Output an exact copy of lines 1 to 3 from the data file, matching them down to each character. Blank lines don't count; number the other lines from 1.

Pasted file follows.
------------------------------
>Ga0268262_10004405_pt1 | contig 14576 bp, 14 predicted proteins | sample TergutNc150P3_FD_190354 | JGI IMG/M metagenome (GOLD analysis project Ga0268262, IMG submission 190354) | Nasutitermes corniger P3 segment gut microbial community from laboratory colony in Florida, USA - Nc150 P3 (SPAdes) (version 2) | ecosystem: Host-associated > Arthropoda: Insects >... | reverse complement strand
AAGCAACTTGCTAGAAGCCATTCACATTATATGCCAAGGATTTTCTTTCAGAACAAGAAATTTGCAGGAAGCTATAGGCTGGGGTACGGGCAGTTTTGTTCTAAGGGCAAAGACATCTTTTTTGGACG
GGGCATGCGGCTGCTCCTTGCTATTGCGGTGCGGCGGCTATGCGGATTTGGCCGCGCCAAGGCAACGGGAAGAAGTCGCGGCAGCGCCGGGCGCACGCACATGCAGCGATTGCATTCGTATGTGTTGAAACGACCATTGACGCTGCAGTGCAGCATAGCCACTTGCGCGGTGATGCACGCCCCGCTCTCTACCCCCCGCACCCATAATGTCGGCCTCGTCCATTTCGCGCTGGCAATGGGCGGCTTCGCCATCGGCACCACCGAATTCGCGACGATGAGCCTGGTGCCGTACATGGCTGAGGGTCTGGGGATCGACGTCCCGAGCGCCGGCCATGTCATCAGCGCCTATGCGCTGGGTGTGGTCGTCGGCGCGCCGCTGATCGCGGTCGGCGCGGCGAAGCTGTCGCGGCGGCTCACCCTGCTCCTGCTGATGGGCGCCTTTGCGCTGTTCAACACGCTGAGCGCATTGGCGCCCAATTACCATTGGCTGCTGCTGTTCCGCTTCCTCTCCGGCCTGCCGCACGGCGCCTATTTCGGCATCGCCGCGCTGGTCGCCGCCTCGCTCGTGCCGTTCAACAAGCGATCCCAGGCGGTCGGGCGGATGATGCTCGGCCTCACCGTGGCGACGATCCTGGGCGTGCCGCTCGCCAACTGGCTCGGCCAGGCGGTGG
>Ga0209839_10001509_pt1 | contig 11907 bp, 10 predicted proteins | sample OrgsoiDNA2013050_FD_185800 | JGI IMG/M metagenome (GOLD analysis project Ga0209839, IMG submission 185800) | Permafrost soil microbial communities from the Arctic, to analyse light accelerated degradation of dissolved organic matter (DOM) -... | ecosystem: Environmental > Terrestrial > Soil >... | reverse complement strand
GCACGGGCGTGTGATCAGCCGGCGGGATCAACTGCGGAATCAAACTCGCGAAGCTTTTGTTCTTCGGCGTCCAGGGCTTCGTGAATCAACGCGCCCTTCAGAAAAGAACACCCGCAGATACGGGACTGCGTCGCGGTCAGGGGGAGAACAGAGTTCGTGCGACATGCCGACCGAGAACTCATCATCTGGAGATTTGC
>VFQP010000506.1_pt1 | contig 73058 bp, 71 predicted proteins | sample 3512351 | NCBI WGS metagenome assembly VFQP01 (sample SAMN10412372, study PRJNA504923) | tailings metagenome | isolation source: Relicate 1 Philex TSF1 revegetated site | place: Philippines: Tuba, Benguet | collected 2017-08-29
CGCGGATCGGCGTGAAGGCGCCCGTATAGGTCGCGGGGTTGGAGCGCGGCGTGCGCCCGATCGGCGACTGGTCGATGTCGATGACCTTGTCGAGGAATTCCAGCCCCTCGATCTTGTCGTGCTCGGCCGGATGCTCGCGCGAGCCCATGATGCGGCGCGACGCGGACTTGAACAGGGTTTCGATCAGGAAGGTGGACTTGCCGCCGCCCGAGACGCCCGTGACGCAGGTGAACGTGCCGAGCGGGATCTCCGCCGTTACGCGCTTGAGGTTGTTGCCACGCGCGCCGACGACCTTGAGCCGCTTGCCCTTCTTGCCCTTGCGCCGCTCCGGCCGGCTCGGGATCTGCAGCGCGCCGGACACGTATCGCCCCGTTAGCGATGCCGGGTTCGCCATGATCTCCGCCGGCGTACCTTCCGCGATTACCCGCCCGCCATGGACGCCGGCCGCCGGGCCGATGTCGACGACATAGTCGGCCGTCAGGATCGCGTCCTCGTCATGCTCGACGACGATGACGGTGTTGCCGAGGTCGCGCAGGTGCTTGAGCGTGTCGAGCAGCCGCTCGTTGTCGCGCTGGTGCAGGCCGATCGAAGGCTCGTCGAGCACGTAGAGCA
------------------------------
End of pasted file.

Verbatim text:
>Ga0268262_10004405_pt1 | contig 14576 bp, 14 predicted proteins | sample TergutNc150P3_FD_190354 | JGI IMG/M metagenome (GOLD analysis project Ga0268262, IMG submission 190354) | Nasutitermes corniger P3 segment gut microbial community from laboratory colony in Florida, USA - Nc150 P3 (SPAdes) (version 2) | ecosystem: Host-associated > Arthropoda: Insects >... | reverse complement strand
AAGCAACTTGCTAGAAGCCATTCACATTATATGCCAAGGATTTTCTTTCAGAACAAGAAATTTGCAGGAAGCTATAGGCTGGGGTACGGGCAGTTTTGTTCTAAGGGCAAAGACATCTTTTTTGGACG
GGGCATGCGGCTGCTCCTTGCTATTGCGGTGCGGCGGCTATGCGGATTTGGCCGCGCCAAGGCAACGGGAAGAAGTCGCGGCAGCGCCGGGCGCACGCACATGCAGCGATTGCATTCGTATGTGTTGAAACGACCATTGACGCTGCAGTGCAGCATAGCCACTTGCGCGGTGATGCACGCCCCGCTCTCTACCCCCCGCACCCATAATGTCGGCCTCGTCCATTTCGCGCTGGCAATGGGCGGCTTCGCCATCGGCACCACCGAATTCGCGACGATGAGCCTGGTGCCGTACATGGCTGAGGGTCTGGGGATCGACGTCCCGAGCGCCGGCCATGTCATCAGCGCCTATGCGCTGGGTGTGGTCGTCGGCGCGCCGCTGATCGCGGTCGGCGCGGCGAAGCTGTCGCGGCGGCTCACCCTGCTCCTGCTGATGGGCGCCTTTGCGCTGTTCAACACGCTGAGCGCATTGGCGCCCAATTACCATTGGCTGCTGCTGTTCCGCTTCCTCTCCGGCCTGCCGCACGGCGCCTATTTCGGCATCGCCGCGCTGGTCGCCGCCTCGCTCGTGCCGTTCAACAAGCGATCCCAGGCGGTCGGGCGGATGATGCTCGGCCTCACCGTGGCGACGATCCTGGGCGTGCCGCTCGCCAACTGGCTCGGCCAGGCGGTGG